What we said in 2019: One of the most impressive and useful traits that Smith displays is an unmatched capacity. His knowledge of Alabama Power’s massive operation extends to every corner of its business. Layered on top of that is a continual awareness of Alabama’s political climate, its power players and what makes each tick.

In the governmental affairs domain, Alabama Power is at the top of its game.

Zeke Smith, as executive vice president of External Affairs, has overseen the company’s current run of success as the state’s leading corporate citizen in politics and public policy.

Smith is tasked with a vast array of responsibilities all of which have an appreciable impact on his company’s position with policymakers and elected officials. Everything from lobbying to public relations to regulatory affairs to charitable giving falls on Smith’s desk.

Each of those areas of the company’s activity are intertwined with the next which is why handling them requires the type of comprehensive approach that Smith has employed.

The Alabama Engineering Hall of Fame inductee has assembled a team of unrivaled talent and installed an aggressive but well-planned process befitting his background.

Smith has an innate ability to see over the horizon and understand the conditions which will impact his company’s mission to grow Alabama’s economy, create jobs and broaden its customer base. Always looking for avenues to improve the state’s competitive advantages, he was appointed by the governor to chair Alabama’s Workforce Council, and he serves on the College and Career Ready Task Force.

He fields a steady stream of calls from those wanting to enhance their own positions on the political ladder. Elected officials and other power players around the state have taken notice of Smith’s leadership on issues they know will help them.

To paraphrase a well-tested maxim, much is to be gained from the dependence of others on one’s power and influence.

1. Kay Ivey

What we said in 2019: Governor Kay Ellen Ivey will go down as one of the most consequential leaders in Alabama history. And she’s not even close to being finished yet. From the second she put her hand on the Bible and became the state’s 54th governor, Ivey has been laser focused on governing and nothing else.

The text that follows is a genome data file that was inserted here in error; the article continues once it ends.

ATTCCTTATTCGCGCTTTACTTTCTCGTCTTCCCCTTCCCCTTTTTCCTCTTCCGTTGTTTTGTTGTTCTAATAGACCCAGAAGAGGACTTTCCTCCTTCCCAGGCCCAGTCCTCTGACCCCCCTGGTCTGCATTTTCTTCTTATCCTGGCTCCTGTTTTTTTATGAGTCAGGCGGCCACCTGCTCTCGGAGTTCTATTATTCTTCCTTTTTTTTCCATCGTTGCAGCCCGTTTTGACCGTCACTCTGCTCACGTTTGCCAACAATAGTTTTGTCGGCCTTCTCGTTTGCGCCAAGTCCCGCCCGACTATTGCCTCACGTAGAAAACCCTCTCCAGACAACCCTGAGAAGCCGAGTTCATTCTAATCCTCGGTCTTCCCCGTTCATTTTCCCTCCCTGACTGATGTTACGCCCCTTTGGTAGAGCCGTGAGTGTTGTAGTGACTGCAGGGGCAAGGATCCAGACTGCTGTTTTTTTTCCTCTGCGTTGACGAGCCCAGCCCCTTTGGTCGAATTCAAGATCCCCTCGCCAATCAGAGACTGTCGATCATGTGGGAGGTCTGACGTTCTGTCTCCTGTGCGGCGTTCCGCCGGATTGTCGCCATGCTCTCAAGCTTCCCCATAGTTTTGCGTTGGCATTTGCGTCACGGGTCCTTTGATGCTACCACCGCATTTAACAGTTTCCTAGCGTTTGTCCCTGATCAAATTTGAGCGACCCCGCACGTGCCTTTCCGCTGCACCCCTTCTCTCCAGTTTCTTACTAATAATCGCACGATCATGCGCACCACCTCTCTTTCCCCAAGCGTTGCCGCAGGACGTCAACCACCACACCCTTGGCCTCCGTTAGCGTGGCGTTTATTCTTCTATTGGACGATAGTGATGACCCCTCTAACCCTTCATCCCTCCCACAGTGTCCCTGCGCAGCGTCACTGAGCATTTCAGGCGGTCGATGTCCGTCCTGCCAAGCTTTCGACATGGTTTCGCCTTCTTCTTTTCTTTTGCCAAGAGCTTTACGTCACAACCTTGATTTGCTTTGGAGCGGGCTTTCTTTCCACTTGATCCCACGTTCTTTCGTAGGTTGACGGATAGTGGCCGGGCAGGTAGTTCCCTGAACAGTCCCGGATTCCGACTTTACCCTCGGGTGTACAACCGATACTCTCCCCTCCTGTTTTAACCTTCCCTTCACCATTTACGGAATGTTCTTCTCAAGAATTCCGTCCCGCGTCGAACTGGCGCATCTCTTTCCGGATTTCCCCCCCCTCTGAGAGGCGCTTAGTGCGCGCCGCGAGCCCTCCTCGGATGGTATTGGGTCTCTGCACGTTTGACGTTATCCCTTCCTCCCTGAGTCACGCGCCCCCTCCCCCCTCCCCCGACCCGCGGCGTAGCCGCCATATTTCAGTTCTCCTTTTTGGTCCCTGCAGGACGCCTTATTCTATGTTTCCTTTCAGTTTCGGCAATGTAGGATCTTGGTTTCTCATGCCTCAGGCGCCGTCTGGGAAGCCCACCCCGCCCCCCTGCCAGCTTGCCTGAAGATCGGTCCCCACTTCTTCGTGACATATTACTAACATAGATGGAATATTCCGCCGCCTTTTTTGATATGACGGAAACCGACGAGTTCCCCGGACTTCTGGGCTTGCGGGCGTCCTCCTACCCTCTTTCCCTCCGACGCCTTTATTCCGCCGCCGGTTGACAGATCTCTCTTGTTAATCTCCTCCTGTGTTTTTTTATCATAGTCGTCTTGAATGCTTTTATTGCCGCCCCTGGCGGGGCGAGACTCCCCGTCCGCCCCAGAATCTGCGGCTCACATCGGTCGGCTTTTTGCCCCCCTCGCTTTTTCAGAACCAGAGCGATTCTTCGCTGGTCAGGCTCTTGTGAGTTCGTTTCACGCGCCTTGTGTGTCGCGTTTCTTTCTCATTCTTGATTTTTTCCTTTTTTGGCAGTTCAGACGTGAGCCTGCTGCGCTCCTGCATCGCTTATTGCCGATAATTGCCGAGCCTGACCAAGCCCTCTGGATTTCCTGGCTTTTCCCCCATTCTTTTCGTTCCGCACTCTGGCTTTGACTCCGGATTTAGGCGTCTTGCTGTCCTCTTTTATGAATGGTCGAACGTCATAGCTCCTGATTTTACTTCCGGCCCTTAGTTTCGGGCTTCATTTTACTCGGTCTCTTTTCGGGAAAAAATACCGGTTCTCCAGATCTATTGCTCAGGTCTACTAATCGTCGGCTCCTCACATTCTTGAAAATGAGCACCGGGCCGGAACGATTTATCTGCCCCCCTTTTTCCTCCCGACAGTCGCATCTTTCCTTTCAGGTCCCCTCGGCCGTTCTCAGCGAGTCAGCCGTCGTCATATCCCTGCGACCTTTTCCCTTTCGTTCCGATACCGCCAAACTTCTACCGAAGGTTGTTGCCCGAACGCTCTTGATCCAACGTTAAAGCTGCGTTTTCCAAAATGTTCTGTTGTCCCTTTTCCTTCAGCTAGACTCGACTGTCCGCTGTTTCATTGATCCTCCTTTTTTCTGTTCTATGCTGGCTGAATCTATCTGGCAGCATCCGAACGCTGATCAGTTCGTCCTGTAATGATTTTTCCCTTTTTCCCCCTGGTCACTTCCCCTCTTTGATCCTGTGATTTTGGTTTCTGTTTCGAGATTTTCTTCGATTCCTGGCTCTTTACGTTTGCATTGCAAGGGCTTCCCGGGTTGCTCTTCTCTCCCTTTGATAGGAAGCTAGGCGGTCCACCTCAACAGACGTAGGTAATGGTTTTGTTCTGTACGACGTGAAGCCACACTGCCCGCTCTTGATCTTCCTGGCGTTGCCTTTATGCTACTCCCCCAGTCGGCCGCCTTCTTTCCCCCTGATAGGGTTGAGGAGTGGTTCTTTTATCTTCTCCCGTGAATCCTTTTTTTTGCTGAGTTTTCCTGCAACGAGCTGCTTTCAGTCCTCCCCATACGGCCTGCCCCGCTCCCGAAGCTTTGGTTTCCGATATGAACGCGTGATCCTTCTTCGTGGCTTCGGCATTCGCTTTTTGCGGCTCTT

It has been nearly four decades since Alabama has seen a brand as strong as Kay Ivey’s in state politics.

After 20 consecutive years holding statewide elected office, Ivey remains wildly popular and seemingly unsusceptible to attacks aimed at diminishing her standing. Her lofty approval ratings have given her the freedom and confidence to engage on some of the most precarious issues the state is facing.

Ivey kicked off her first full term in office by taking control of a long-awaited infrastructure initiative, tapping into her vast reserve of political capital to pass the Rebuild Alabama Act. She has tackled other thorny issues such as updating the state’s prison system and expanding broadband access. Her handling of the COVID-19 crisis has drawn praise from both ends of the political spectrum.

Ivey has now found her next major undertaking in the form of the comprehensive gambling legislation. Her elevated involvement has been pivotal to the movement of the package through the Alabama Legislature.

There is a long list of individuals who have thought they could get the upper hand on Ivey. It is difficult to even find one of them for whom it ended well. That’s one of the classic traits of a truly powerful and influential person.

With reelection in 2022 all but assured, the Ivey brand is poised to assume a place of high honor in the pantheon of Alabama politics.